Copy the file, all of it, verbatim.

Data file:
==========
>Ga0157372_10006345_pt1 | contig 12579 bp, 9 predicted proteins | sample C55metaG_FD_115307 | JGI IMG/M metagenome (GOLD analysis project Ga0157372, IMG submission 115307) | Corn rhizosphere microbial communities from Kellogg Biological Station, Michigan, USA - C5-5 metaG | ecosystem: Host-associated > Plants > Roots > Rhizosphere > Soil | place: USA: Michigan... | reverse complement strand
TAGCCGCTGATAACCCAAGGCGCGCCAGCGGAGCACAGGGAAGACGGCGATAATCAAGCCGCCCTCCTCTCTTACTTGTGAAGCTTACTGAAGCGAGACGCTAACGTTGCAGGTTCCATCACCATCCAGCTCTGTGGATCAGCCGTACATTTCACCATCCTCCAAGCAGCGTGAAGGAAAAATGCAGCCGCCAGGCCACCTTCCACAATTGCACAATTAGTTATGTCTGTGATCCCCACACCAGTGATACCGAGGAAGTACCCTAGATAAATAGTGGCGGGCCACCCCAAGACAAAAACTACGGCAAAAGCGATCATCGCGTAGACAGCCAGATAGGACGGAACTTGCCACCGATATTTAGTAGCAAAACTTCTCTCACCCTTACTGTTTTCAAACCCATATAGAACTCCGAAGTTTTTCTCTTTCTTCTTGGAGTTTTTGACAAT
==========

>Ga0157372_10006345_pt1 | contig 12579 bp, 9 predicted proteins | sample C55metaG_FD_115307 | JGI IMG/M metagenome (GOLD analysis project Ga0157372, IMG submission 115307) | Corn rhizosphere microbial communities from Kellogg Biological Station, Michigan, USA - C5-5 metaG | ecosystem: Host-associated > Plants > Roots > Rhizosphere > Soil | place: USA: Michigan... | reverse complement strand
TAGCCGCTGATAACCCAAGGCGCGCCAGCGGAGCACAGGGAAGACGGCGATAATCAAGCCGCCCTCCTCTCTTACTTGTGAAGCTTACTGAAGCGAGACGCTAACGTTGCAGGTTCCATCACCATCCAGCTCTGTGGATCAGCCGTACATTTCACCATCCTCCAAGCAGCGTGAAGGAAAAATGCAGCCGCCAGGCCACCTTCCACAATTGCACAATTAGTTATGTCTGTGATCCCCACACCAGTGATACCGAGGAAGTACCCTAGATAAATAGTGGCGGGCCACCCCAAGACAAAAACTACGGCAAAAGCGATCATCGCGTAGACAGCCAGATAGGACGGAACTTGCCACCGATATTTAGTAGCAAAACTTCTCTCACCCTTACTGTTTTCAAACCCATATAGAACTCCGAAGTTTTTCTCTTTCTTCTTGGAGTTTTTGACAAT